WOMEN’S EXPERIENCES WITH DIGITAL HEALTH SERVICE AS A TOOL FOR IMPROVING AWARENESS AND PERCEPTION ON SEXUAL REPRODUCTIVE HEALTH AND CONTRACEPTION. A PHENOMENOGRAPHY QUALITATIVE STUDY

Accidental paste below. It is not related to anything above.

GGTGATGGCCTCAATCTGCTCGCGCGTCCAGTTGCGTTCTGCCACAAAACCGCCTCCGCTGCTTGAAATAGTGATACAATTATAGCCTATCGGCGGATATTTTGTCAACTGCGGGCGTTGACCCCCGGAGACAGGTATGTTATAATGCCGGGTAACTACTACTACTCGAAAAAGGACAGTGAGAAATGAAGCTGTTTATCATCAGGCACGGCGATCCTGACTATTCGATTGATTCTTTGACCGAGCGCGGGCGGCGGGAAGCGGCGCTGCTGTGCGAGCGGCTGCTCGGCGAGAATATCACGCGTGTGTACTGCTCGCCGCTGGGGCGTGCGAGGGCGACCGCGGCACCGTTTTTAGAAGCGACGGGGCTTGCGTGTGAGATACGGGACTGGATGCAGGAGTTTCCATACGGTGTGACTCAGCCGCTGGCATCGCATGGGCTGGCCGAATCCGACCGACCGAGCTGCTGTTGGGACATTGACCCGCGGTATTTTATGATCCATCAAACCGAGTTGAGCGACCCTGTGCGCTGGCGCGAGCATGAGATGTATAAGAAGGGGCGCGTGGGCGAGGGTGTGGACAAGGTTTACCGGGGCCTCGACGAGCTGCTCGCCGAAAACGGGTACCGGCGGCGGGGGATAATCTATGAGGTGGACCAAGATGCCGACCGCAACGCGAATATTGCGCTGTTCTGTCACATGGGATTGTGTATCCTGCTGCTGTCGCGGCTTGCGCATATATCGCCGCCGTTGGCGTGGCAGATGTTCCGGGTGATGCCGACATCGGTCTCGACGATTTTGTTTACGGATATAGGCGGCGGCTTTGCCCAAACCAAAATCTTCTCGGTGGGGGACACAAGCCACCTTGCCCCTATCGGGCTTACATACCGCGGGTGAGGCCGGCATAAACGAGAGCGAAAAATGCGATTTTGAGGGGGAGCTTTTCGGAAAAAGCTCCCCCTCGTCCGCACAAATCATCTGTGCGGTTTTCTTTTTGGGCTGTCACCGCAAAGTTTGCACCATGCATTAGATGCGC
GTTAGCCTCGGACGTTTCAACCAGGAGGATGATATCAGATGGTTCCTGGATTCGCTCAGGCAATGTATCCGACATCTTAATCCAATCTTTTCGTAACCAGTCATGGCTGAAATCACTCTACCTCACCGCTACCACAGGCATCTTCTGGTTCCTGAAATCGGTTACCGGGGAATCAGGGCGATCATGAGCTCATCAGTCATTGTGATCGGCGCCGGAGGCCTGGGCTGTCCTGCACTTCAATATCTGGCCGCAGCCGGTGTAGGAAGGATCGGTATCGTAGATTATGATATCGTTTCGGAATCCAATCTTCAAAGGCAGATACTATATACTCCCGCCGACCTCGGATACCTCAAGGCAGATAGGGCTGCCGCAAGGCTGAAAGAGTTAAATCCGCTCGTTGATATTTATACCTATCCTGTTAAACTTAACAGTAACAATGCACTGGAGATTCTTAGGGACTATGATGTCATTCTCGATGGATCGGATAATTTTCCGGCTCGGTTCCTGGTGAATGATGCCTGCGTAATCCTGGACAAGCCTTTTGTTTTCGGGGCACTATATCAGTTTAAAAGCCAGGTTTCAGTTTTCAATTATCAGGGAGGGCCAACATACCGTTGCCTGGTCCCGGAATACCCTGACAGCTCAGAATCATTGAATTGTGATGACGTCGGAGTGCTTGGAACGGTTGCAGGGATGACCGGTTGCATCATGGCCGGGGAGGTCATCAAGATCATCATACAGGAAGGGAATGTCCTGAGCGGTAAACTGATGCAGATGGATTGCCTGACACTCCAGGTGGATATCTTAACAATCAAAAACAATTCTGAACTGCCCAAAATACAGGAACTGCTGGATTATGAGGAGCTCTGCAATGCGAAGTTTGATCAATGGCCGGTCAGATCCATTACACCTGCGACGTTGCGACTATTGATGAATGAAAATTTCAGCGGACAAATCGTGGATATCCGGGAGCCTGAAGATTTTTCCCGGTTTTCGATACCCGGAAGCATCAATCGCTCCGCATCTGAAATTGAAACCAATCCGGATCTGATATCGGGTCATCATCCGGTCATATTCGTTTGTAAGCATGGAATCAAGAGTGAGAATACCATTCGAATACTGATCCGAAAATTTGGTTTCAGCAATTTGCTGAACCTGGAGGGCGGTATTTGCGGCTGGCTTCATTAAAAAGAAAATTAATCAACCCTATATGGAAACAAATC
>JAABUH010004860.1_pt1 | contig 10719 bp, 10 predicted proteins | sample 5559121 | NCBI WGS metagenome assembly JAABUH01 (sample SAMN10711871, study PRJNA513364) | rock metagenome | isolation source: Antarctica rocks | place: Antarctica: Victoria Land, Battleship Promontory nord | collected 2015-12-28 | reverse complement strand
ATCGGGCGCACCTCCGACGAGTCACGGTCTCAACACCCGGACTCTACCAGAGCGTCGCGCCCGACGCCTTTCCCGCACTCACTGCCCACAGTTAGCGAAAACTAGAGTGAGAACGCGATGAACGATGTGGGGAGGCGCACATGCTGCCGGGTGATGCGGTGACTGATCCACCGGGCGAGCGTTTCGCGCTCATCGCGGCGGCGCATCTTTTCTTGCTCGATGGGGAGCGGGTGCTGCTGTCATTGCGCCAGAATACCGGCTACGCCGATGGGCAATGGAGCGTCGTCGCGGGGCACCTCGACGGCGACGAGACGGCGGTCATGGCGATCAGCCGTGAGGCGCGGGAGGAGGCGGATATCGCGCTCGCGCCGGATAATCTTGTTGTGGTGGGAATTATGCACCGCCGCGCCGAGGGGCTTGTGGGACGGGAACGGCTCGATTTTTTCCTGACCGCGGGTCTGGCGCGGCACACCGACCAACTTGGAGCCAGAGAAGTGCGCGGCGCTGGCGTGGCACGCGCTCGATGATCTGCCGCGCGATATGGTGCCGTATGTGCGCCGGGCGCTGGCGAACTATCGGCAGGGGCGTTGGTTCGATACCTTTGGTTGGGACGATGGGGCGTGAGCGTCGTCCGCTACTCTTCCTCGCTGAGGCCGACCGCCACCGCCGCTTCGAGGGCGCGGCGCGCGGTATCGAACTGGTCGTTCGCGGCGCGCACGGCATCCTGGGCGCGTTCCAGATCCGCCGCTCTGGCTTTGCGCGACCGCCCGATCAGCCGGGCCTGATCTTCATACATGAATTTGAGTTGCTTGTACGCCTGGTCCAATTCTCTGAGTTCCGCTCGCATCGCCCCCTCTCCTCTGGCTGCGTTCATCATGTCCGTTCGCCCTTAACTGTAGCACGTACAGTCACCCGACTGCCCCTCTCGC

Abstract: BACKGROUND: Most women within reproductive ages living in Low- and Middle-Income Countries, have limited or no access to education on sexual and reproductive health and contraception, yet about 1.9 billon women in LMICs own a mobile phone. The exposure to digital health services has the potential to contribute to improving awareness, influencing positive perceptions, beliefs and promoting SRH and contraception.AIM: To explore user views and perceptions on the Grace Health’s (a digital health service) ability to improve awareness on sexual reproductive health and contraception among Ghanaian, Nigerian and Kenyan women aged 18-35.METHODOLOGY: A qualitative design using phenomenography to interview women remotely on women’s perception of digital health services through their own experience with using the Grace health chat bot and app. Also, their views were sought on how other women are gaining awareness and impacts on sexual reproductive health and contraception from the digital health services.RESULTS: Seven categories on digital health services emerged, with key findings presented as Safe days, ovulation as contraception, impacts on SRH, Avoiding or seeking pregnancy and influence on perception.CONCLUSION: This qualitative study gives insight for research community, public health professionals, app designers, health care providers, stakeholders and civil society organisations in making decisions regarding the use of digital health service as strategic, innovative instruments for interventions in major key indicators of Sexual Reproductive Health and Rights.
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